The implementation of the NIS Directive in the Member States led to additional obligations for certain digital service providers, including in areas such as ensuring cybersecurity or incident reporting. After four years, the existing regulations were found to be insufficient, and a proposal for NIS Directive 2 was published, expanding the group of entities concerned and placing new obligations upon them.

In December 2020, as part of the EU cybersecurity package, a proposal was published for NIS Directive 2[1], to make cybersecurity regulations more consistent across the EU. The proposal includes a range of changes that will have major implications for digital service providers.

The most important change is the change to the scope of entities affected – under the proposal, all entities that are essential entities and important entities will have additional cybersecurity obligations. Essential entities will include for instance cloud computing service providers, data centre service providers, content delivery network providers, trust services providers, or for example certain telecommunications operators that provide public electronic communications networks and electronic communications services. The essential entities are also intended to include all central government units, and, interestingly, ground-based infrastructure operators that provide support for space-based services.

Important entities (providers of less critical services) will include for instance providers of online search engines and online marketplaces, as well as operators of social networking services platforms and postal services.

All of these types of entities will be subject to a range of cybersecurity requirements, such as risk analysis, producing business continuity plan and relevant safeguard testing and audit policies and procedures, or for example use of cryptography and encryption. These entities will also be required to deal with cybersecurity incidents on an ongoing basis, in a two-step procedure. Under this procedure, there will be a requirement to report an incident to the appropriate CSIRT within the extremely short time limit of 24 hours of learning of the incident.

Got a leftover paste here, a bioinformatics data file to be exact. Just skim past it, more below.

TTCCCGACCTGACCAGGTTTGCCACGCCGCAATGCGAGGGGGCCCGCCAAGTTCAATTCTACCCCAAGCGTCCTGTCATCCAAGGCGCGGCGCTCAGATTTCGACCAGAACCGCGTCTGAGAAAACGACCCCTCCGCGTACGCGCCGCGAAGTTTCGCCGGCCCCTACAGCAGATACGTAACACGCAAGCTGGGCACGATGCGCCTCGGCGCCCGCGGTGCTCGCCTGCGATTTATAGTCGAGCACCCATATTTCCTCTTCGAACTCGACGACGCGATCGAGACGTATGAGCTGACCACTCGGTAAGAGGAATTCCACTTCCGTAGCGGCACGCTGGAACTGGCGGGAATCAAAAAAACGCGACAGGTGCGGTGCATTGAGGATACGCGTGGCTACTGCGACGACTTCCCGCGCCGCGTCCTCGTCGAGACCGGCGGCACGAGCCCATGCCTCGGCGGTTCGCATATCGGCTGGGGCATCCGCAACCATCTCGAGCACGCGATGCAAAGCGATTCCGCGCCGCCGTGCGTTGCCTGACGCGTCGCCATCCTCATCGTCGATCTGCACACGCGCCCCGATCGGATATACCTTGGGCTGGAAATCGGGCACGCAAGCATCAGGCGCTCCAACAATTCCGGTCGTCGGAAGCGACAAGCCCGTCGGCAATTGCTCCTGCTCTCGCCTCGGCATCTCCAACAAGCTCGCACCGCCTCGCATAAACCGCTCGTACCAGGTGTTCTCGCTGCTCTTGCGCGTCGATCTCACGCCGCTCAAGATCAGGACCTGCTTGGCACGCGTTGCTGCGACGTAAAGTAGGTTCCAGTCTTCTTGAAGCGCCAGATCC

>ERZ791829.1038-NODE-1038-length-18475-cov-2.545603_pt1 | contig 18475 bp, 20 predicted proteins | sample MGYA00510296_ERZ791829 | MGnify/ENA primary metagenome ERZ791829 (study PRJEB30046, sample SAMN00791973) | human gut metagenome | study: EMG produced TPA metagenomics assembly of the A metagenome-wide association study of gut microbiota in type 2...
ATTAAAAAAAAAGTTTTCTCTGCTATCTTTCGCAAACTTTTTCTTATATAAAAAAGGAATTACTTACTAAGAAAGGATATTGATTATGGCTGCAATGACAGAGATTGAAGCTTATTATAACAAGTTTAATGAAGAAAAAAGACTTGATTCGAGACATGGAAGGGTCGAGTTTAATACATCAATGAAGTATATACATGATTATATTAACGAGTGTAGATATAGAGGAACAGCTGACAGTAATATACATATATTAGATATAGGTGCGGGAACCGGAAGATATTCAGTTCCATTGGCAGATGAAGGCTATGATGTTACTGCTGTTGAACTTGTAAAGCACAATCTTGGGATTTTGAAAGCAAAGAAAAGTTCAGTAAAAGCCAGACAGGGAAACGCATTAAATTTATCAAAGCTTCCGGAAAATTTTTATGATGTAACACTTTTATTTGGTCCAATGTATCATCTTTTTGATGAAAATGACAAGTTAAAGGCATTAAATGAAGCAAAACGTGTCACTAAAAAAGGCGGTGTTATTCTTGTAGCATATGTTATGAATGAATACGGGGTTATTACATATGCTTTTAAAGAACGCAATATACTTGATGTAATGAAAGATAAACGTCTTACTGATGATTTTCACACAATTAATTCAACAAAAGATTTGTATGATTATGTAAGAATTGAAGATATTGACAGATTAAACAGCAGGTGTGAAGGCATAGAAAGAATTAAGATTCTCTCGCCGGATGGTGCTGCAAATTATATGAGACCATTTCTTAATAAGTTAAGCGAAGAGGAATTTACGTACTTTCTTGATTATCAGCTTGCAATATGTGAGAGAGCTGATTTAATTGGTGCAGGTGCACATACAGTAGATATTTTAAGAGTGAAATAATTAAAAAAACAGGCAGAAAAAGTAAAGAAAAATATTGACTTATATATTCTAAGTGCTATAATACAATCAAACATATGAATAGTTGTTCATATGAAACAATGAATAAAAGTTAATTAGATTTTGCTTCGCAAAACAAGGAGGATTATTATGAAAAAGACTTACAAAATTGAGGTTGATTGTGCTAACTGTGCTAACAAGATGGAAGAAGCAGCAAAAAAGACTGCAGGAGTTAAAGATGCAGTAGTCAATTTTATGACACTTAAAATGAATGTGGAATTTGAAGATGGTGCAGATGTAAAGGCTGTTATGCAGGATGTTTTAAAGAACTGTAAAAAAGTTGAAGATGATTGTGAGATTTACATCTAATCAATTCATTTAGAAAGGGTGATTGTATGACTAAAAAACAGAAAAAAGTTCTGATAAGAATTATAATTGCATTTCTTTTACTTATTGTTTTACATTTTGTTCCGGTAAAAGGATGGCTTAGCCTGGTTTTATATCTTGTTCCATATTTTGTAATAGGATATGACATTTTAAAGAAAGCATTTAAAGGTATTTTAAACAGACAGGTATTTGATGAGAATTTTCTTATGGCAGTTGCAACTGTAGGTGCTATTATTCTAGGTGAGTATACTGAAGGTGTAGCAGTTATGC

National authorities will have the power to impose oversight measures, such as binding instructions or an order to make a public statement of breach of cybersecurity obligations, for non-compliance with the Directive by essential entities and important entities. In justified cases, they will be able to charge an administrative penalty of up to EUR 10 m or 2% of annual turnover of the entity concerned, if higher.

The proposal for NIS 2 is still at the legislative stage, but it is advisable to consider the future obligations that will be imposed on digital service providers now. The Directive is to be implemented within 18 months of the day on which it becomes law.

[1] Proposal for a Directive of the European Parliament and of the Council on measures for a high common level of cybersecurity across the Union, repealing Directive (EU) 2016/1148, COM/2020/823 final, at: